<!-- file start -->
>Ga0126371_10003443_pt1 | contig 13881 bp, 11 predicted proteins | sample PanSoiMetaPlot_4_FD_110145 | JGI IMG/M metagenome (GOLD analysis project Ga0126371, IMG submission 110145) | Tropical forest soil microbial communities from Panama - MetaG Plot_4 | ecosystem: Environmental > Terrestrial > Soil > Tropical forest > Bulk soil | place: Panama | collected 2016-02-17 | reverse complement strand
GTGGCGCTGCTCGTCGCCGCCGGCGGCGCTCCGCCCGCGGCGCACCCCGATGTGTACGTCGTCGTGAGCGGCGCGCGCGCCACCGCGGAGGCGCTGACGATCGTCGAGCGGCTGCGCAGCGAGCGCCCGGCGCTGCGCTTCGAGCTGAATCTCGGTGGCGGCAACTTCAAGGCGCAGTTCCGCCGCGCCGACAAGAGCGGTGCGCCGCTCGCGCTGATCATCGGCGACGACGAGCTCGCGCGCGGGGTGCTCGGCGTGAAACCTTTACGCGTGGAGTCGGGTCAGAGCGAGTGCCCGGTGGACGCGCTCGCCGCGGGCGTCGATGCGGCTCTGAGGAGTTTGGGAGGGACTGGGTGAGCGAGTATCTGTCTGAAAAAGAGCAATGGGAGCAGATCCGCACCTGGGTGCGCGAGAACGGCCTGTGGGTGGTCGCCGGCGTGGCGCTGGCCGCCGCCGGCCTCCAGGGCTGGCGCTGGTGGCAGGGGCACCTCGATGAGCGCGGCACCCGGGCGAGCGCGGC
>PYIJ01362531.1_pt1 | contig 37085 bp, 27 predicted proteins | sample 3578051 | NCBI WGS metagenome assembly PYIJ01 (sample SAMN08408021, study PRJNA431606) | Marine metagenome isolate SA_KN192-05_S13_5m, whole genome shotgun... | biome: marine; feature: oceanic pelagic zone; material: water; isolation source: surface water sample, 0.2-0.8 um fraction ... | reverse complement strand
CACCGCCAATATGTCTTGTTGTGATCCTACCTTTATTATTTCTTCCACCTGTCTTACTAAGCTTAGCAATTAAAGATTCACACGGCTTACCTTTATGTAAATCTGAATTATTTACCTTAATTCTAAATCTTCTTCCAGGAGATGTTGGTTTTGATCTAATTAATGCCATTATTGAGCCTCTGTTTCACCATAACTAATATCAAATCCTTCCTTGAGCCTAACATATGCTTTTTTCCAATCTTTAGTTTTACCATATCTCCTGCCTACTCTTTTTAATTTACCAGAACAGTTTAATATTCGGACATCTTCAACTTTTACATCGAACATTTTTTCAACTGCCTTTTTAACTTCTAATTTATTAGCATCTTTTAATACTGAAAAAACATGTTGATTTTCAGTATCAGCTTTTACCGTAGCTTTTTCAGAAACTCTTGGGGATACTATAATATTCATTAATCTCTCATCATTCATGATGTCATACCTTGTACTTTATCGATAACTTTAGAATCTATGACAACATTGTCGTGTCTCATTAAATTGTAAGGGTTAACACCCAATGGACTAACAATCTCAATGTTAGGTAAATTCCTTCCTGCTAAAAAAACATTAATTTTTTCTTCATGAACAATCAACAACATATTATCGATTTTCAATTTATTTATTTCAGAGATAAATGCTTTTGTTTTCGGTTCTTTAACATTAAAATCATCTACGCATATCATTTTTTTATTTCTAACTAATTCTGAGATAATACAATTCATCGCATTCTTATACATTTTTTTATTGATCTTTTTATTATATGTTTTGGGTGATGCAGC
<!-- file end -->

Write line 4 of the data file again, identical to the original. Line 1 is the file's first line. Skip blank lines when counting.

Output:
CACCGCCAATATGTCTTGTTGTGATCCTACCTTTATTATTTCTTCCACCTGTCTTACTAAGCTTAGCAATTAAAGATTCACACGGCTTACCTTTATGTAAATCTGAATTATTTACCTTAATTCTAAATCTTCTTCCAGGAGATGTTGGTTTTGATCTAATTAATGCCATTATTGAGCCTCTGTTTCACCATAACTAATATCAAATCCTTCCTTGAGCCTAACATATGCTTTTTTCCAATCTTTAGTTTTACCATATCTCCTGCCTACTCTTTTTAATTTACCAGAACAGTTTAATATTCGGACATCTTCAACTTTTACATCGAACATTTTTTCAACTGCCTTTTTAACTTCTAATTTATTAGCATCTTTTAATACTGAAAAAACATGTTGATTTTCAGTATCAGCTTTTACCGTAGCTTTTTCAGAAACTCTTGGGGATACTATAATATTCATTAATCTCTCATCATTCATGATGTCATACCTTGTACTTTATCGATAACTTTAGAATCTATGACAACATTGTCGTGTCTCATTAAATTGTAAGGGTTAACACCCAATGGACTAACAATCTCAATGTTAGGTAAATTCCTTCCTGCTAAAAAAACATTAATTTTTTCTTCATGAACAATCAACAACATATTATCGATTTTCAATTTATTTATTTCAGAGATAAATGCTTTTGTTTTCGGTTCTTTAACATTAAAATCATCTACGCATATCATTTTTTTATTTCTAACTAATTCTGAGATAATACAATTCATCGCATTCTTATACATTTTTTTATTGATCTTTTTATTATATGTTTTGGGTGATGCAGC